When registering for College Now classes, failure to provide a Social Security Number if they have one will prevent students from accessing their CUNYfirst account (this account requires the last 4 digits of the SSN or, for students with undocumented status, the last 4 digits of their "replacement" number). Without a CUNYfirst account, students will face the following consequences:

  1. No access to registration information.
  2. No access to a CUNY email account.
  3. No access to course materials on the Blackboard online instructional system.
  4. No transfer of records to other colleges and/or employers, as the college transcript process requires a SSN.
  5. These students risk having multiple CUNY records, thus increasing the likelihood that their academic file will not include all college credits a student earned.

A student's SSN is recorded only once in the initial registration process. At that time, a unique college I.D. is generated by CUNYfirst for use by college personnel. Social Security Numbers are never displayed in CUNY records. Using the college I.D. protects the student from identity theft.

There is one major reason the NYCDOE cannot ask for a student's SSN:

A Federal law protects the privacy of student education records - The Family Educational Rights and Privacy Act (FERPA). The laws were created for the protection of educational data involving minors (children under 18) and apply to all schools that receive money from the U.S. Department of Education. FERPA gives parents certain rights with respect to their children's educational records. In order to ensure the privacy of student information, the DOE does not collect SSNs; instead, the DOE assigns students an OSIS number.

FERPA does not apply to students above the age of 18, or to those who attend school beyond the high school level. Because College Now students are college students, they are given the rights to their educational records. Remember: College Now participation is voluntary and not required as part of high school.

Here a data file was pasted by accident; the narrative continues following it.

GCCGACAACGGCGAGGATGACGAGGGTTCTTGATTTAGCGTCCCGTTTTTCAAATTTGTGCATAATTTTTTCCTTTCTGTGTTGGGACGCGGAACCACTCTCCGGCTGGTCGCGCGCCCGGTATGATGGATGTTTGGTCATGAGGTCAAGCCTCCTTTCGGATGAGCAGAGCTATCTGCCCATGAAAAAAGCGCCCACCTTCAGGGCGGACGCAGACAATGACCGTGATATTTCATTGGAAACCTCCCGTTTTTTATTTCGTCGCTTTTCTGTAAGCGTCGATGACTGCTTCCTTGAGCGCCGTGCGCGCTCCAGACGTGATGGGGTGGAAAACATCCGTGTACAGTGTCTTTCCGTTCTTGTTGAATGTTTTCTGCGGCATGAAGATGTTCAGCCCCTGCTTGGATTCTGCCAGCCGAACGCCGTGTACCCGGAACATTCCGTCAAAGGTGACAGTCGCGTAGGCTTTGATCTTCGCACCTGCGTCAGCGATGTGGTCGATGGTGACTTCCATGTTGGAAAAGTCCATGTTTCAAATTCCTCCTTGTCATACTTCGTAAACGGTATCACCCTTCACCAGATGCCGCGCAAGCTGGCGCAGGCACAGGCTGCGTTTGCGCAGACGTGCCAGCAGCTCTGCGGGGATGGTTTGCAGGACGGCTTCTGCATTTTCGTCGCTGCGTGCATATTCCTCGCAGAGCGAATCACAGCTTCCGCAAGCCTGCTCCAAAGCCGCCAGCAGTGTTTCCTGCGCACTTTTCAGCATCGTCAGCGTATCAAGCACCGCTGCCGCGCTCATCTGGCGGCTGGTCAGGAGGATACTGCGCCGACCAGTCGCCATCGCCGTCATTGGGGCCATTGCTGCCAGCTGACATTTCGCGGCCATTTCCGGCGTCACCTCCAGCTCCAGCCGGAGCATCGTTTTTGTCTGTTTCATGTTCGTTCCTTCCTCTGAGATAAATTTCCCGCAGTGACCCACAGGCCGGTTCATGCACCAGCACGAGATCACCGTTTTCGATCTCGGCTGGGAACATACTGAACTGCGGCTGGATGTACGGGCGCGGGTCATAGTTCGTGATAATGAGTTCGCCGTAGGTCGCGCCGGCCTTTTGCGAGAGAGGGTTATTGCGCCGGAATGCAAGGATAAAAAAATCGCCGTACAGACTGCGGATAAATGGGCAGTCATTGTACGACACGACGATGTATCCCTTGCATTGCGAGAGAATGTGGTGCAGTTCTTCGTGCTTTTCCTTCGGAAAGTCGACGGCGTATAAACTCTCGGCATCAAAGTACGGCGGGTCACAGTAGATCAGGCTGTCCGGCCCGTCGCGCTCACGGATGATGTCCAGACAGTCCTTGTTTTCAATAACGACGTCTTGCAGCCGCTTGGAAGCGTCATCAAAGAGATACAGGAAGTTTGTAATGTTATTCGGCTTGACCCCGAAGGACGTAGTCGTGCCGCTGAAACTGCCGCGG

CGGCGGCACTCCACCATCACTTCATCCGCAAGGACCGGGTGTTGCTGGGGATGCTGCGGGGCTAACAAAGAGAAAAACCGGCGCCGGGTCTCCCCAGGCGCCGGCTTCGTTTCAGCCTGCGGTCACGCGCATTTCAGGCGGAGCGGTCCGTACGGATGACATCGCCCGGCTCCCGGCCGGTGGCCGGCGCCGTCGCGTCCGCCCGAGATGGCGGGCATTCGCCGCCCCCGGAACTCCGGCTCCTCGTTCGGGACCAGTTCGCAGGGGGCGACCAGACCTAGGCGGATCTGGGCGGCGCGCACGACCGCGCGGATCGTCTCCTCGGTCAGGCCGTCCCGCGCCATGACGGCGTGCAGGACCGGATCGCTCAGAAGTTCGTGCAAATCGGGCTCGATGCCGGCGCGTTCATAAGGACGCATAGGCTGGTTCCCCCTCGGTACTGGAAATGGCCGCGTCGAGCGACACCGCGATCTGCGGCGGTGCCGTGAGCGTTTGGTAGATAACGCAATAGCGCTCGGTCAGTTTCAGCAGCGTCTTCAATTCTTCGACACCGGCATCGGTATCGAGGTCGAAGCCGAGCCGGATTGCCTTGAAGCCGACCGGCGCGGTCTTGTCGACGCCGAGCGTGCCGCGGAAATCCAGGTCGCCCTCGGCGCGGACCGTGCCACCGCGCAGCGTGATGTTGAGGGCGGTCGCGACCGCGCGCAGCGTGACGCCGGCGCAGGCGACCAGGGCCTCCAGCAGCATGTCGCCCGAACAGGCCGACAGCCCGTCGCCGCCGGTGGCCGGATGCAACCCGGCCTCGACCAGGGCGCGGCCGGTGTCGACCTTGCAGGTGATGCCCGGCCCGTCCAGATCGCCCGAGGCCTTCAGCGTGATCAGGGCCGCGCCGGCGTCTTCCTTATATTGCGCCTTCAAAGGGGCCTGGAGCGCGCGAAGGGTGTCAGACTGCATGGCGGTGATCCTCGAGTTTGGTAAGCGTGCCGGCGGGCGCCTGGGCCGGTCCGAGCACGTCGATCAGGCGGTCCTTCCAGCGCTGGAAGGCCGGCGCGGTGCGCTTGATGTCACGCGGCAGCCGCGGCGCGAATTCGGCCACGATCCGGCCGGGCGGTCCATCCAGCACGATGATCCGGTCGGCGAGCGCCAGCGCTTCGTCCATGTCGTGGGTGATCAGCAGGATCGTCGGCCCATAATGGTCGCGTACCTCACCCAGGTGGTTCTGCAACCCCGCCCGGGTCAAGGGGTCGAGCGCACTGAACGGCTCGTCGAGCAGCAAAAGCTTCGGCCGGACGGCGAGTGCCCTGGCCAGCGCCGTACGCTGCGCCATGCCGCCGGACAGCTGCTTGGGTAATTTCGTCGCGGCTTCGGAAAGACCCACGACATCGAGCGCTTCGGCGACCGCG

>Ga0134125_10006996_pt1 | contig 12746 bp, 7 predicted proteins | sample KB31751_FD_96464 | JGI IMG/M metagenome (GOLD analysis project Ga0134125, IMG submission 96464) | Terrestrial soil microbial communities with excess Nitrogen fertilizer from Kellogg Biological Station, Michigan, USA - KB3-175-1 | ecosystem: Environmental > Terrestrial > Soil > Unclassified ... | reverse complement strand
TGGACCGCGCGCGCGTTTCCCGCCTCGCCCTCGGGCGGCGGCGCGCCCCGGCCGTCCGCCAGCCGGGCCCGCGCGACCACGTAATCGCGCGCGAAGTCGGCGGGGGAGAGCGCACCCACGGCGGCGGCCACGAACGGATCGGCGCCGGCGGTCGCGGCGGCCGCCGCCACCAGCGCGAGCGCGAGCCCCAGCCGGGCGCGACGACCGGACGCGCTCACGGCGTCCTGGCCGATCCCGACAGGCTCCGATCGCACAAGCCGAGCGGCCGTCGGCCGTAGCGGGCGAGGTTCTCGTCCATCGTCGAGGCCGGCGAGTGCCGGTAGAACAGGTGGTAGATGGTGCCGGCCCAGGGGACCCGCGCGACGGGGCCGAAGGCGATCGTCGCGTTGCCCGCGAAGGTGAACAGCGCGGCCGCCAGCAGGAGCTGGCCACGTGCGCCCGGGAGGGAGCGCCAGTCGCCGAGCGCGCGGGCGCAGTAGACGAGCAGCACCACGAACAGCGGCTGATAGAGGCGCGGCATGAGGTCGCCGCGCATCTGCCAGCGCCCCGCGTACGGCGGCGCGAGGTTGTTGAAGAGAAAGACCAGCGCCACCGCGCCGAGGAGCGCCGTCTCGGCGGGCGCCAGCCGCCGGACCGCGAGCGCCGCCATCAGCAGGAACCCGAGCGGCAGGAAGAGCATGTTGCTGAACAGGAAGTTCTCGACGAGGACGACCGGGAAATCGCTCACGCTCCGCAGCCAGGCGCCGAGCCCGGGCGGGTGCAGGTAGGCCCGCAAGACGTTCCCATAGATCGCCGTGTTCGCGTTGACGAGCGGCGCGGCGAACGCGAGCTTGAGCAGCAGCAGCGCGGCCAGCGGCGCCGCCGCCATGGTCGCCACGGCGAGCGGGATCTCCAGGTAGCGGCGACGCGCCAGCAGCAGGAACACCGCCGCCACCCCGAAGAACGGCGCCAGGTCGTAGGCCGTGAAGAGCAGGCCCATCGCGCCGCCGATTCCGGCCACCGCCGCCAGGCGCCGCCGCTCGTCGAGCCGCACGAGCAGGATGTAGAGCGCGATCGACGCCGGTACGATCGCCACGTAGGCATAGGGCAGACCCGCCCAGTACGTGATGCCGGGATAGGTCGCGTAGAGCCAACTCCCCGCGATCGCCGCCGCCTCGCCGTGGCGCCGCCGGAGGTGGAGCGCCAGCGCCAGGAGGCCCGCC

College Now only provides MetroCards to students enrolled in our summer programs (STEM Research Academy & ENGR1000). We DO NOT provide metro cards to students enrolled in our fall and spring courses. Students enrolled for the fall and spring semesters should request a school MetroCard from their high schools.


Frequently asked academic questions regarding the College Now program

The number of credits varies depending on the course but normally ranges from 3 to 4 credits. College-credits are earned with a minimum passing grade of C (70%) or higher.

College Now courses satisfy common core and degree requirements at CUNY. Here is how College Now courses taken at City Tech can be transferred to satisfy requirements at CUNY: CUNY Course Map for City Tech College Now Courses

In most cases, College Now credits transfer directly within the CUNY system. And many colleges outside CUNY also accept credits from CUNY campuses. The determination of whether to award credit for courses taken outside of the college where students attend happens at the level of each academic department. If the College Now course is deemed “equivalent” to a similar course offered at the college the student attends after high school, the college will likely accept the credit. Students are encouraged to contact the colleges they plan to attend and inquire about credit equivalencies to ensure that the College Now credits can be transferred.